However, when Eddie kicks another one of the weasels in the balls and it falls into a vat of Doom’s acid, there’s no angel. The same thing happens to Doom (a closeted cartoon) when he himself gets the acid treatment at the end of the movie … and to the little shoe. Surely that innocent clog was more worthy of Jesus’ embrace than a couple of literal weasels and a guy with the last name “Doom.”
The implication here is that Doom’s sludge burns away not only a cartoon’s body, but their soul. It’s sort of like reading the Harry Potter books for Seventh-Day Adventists. Because we’ve seen two different weasel fates, we know it’s not a morality thing. It’s not like the shoe knocked boots with his brother’s wife or something.
The only other explanation we can think of is that the acid doesn’t actually kill the cartoons; it merely dissipates their still-conscious molecules, which will now live in perpetual agony at the bottom of that barrel for all eternity. So, as you’re falling asleep tonight, just remember: That poor murdered shoe is burning in hell, one way or the other.
Aladdin — The Genie Has Stockholm Syndrome
Aladdin is a beloved animated classic … that we’re about to ruin for you with two simple images. You know at the end of the movie, when Aladdin uses his third wish to free the Genie? This is symbolized by the unclasping of the magical shackles on his wrists:
And yet, when we see the genie next, in The Return Of Jafar, the shackles are there again:
They’re also there in the animated series, and all of the Genie’s further appearances. Why? Because the sad truth is, after thousands of years of being trapped in a lamp and forced to grant wishes to people … the Genie doesn’t actually want to be free. He suffers from the condition known as Stockholm syndrome, in which captives empathize with their captors as a way to cope with their situation. He’s basically a big, blue Patty Hearst.
Sure, the Genie claims he wants freedom — but he could have freed himself long ago. When Aladdin almost drowns, the Genie rescues him by voicing a request (“Genie, I want you to save my life”) then nodding Aladdin’s unconscious head up and down. Why didn’t the Genie just do that while one of his other masters was sleeping, or passed out from having sex 200 times in a row with their newly acquired 20-inch penis?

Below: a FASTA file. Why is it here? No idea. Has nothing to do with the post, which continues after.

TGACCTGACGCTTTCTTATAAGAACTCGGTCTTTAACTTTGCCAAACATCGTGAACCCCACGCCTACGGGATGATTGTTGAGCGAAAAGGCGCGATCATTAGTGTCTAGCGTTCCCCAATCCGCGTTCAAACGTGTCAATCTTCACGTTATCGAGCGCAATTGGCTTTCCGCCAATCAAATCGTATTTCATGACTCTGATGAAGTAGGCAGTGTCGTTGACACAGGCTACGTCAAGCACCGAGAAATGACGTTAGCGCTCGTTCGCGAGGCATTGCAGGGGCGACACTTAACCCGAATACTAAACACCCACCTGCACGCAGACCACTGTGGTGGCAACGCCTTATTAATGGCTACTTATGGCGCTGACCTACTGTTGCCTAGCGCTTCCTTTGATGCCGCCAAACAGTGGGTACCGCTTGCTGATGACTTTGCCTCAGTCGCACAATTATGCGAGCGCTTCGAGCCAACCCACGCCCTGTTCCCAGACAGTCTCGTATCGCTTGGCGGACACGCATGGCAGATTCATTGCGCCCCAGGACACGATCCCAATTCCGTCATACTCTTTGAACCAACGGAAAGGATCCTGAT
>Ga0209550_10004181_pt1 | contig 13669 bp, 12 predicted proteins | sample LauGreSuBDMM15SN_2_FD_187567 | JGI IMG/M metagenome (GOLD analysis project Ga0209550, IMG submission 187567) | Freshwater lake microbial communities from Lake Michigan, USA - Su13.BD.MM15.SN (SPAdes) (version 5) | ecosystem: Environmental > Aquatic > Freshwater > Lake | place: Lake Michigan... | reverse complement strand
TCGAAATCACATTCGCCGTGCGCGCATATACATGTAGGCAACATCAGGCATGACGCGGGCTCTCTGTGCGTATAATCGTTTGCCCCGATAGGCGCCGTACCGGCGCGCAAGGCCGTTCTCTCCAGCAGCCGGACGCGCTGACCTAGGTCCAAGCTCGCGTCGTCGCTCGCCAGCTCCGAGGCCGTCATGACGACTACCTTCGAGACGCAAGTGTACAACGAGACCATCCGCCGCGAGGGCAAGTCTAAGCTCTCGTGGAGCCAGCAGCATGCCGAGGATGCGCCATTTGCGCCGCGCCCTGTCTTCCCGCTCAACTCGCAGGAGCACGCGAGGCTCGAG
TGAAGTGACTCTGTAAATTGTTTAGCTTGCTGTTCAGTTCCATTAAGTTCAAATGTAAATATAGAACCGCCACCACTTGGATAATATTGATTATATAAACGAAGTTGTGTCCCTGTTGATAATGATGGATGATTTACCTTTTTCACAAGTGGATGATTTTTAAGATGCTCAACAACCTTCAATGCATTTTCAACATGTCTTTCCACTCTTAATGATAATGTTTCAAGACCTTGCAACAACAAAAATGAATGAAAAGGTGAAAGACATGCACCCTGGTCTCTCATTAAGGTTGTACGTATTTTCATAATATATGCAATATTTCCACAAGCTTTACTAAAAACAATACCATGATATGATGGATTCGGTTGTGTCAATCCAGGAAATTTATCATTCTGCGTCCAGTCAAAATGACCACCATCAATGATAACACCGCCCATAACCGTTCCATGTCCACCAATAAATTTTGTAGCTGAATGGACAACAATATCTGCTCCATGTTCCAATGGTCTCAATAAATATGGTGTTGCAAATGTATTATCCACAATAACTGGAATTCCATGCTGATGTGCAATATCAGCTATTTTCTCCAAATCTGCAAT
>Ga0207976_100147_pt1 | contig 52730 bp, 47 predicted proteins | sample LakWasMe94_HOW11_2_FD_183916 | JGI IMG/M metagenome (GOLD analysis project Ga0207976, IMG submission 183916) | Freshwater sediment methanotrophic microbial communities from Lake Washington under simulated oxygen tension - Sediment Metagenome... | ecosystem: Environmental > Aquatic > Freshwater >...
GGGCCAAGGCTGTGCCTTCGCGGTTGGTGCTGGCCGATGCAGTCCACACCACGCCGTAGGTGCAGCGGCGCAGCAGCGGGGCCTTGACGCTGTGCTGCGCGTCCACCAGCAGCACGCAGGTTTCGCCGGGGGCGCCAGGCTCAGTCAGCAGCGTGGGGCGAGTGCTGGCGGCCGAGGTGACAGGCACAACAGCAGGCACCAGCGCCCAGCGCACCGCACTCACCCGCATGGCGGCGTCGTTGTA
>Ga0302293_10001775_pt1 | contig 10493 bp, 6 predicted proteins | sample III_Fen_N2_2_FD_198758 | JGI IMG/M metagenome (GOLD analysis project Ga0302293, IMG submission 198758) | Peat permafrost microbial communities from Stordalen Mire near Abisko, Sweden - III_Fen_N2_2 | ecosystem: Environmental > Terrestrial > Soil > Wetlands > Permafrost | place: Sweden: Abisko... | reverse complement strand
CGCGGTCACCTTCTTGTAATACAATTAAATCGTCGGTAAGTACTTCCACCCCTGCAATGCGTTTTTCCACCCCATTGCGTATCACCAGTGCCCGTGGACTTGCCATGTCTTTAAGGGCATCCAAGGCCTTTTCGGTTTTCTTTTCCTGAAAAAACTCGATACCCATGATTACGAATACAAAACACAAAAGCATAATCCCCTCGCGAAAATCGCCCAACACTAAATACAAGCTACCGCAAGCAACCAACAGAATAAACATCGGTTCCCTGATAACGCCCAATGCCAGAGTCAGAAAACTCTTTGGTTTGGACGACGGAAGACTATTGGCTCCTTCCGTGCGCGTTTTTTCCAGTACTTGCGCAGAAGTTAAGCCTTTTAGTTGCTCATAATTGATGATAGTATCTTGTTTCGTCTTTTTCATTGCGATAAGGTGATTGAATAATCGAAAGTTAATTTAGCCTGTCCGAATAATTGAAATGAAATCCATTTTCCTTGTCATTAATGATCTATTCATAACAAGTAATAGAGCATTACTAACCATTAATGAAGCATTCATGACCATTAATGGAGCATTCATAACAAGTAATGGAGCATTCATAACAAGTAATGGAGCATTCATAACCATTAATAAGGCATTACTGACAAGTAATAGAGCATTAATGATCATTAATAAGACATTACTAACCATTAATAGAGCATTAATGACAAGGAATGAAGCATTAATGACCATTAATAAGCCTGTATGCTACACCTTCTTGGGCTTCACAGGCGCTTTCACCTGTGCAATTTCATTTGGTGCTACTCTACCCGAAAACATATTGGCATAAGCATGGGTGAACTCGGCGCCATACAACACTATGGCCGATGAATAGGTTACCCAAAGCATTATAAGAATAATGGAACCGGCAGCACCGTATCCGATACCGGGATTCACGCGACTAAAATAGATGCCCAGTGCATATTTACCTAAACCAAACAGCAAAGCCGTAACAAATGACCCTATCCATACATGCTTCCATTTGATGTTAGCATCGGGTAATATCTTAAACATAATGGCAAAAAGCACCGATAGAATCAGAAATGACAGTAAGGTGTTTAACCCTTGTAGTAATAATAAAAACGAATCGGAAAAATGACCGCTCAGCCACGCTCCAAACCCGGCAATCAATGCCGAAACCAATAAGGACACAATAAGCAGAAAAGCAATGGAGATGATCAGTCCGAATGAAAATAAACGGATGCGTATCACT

Furthermore, the Genie displays issues with the fundamentals of relationships from the get-go. He calls himself Aladdin’s friend as soon as he meets him (over and over, through a musical number) but also refers to Al as “master” — clearly, the Genie is deeply confused about what friendship means. Meanwhile, Aladdin says at the beginning of the movie that Abu is his “only friend,” and that remains true throughout the series. Aladdin, a well-documented shitbag and manipulator, tricks the Genie into giving him a free wish, goes back on his word, frequently forces him into his tiny, uncomfortable lamp, and aggressively ignores his advice to stop lying to Jasmine.
The one nice thing Aladdin does is set the Genie free with his final wish, but that was probably just to convince Jasmine that he’s not a lying scumbag (despite all previous evidence to the contrary). Besides, he just hooked up with a rich sugar mama. He’s set for life. That the Genie still comes back and continues serving as this asshole’s de facto magical manservant is one of the most tragic twists in all of fiction.
Jordan Breeding has a blog, a Twitter, and a debilitating fear of Walt Disney’s frozen head. Liam is a writer and editor at Ranker. He has an infrequently used Twitter, and he’s thinking about getting a cat.
For more classic Disney sadisticness, check out 5 Horrifying Details Hidden in Classic Children’s Cartoons and 8 Horrifying Moments From Classic Kids Cartoons.
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